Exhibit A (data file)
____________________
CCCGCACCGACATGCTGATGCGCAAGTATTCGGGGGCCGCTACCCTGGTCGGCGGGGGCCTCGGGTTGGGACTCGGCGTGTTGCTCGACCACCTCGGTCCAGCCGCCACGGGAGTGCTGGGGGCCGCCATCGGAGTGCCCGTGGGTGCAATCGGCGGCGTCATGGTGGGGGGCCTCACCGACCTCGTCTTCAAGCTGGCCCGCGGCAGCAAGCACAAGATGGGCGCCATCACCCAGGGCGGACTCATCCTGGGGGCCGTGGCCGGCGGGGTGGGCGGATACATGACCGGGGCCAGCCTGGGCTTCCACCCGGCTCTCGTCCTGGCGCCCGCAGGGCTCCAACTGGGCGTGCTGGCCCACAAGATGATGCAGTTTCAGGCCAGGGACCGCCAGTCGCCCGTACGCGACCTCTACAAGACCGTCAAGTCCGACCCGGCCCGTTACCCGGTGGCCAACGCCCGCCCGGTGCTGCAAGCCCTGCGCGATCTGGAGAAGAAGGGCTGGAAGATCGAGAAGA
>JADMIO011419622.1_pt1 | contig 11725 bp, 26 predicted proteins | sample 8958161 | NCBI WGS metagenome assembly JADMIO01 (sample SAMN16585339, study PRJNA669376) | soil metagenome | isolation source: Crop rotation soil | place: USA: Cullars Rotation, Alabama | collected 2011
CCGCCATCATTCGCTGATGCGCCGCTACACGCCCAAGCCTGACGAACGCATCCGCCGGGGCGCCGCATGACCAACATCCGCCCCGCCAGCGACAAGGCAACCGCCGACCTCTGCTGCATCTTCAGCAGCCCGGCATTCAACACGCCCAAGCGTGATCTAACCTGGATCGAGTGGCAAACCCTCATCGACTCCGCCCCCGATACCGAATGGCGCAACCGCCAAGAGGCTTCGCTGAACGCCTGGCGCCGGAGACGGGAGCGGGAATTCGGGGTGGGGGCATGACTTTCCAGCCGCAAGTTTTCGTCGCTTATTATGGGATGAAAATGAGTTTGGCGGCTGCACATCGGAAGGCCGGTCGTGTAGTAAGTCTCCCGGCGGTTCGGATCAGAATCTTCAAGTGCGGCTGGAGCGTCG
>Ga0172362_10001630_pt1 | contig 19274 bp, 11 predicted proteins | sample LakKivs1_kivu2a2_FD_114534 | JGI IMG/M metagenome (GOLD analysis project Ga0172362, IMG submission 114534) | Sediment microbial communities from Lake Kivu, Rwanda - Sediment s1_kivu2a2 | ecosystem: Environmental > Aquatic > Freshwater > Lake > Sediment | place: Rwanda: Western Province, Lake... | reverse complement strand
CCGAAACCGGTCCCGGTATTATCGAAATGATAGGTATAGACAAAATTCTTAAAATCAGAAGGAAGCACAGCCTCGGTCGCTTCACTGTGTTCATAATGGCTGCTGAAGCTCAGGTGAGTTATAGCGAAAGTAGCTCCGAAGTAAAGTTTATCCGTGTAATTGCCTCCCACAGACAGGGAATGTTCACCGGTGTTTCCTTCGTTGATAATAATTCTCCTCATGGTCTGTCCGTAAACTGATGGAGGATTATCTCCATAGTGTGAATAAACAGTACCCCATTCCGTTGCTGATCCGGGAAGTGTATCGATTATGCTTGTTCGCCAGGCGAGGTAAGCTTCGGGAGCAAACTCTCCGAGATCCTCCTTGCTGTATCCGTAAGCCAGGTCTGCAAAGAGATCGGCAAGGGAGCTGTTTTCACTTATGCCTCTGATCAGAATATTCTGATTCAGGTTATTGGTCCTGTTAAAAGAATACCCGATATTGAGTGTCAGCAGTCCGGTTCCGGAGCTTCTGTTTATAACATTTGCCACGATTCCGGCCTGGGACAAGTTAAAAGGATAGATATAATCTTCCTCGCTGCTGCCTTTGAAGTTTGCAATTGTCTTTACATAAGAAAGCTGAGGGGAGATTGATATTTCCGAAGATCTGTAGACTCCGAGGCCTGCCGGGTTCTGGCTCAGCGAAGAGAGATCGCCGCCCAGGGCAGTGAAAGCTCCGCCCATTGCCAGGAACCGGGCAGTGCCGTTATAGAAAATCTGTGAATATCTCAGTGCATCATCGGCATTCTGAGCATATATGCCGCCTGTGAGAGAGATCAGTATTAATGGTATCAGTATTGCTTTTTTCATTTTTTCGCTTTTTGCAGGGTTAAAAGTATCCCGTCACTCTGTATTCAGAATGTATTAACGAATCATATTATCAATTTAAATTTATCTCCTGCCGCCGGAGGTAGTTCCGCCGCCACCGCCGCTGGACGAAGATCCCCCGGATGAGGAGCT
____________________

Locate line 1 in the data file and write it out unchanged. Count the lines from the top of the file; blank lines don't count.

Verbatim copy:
CCCGCACCGACATGCTGATGCGCAAGTATTCGGGGGCCGCTACCCTGGTCGGCGGGGGCCTCGGGTTGGGACTCGGCGTGTTGCTCGACCACCTCGGTCCAGCCGCCACGGGAGTGCTGGGGGCCGCCATCGGAGTGCCCGTGGGTGCAATCGGCGGCGTCATGGTGGGGGGCCTCACCGACCTCGTCTTCAAGCTGGCCCGCGGCAGCAAGCACAAGATGGGCGCCATCACCCAGGGCGGACTCATCCTGGGGGCCGTGGCCGGCGGGGTGGGCGGATACATGACCGGGGCCAGCCTGGGCTTCCACCCGGCTCTCGTCCTGGCGCCCGCAGGGCTCCAACTGGGCGTGCTGGCCCACAAGATGATGCAGTTTCAGGCCAGGGACCGCCAGTCGCCCGTACGCGACCTCTACAAGACCGTCAAGTCCGACCCGGCCCGTTACCCGGTGGCCAACGCCCGCCCGGTGCTGCAAGCCCTGCGCGATCTGGAGAAGAAGGGCTGGAAGATCGAGAAGA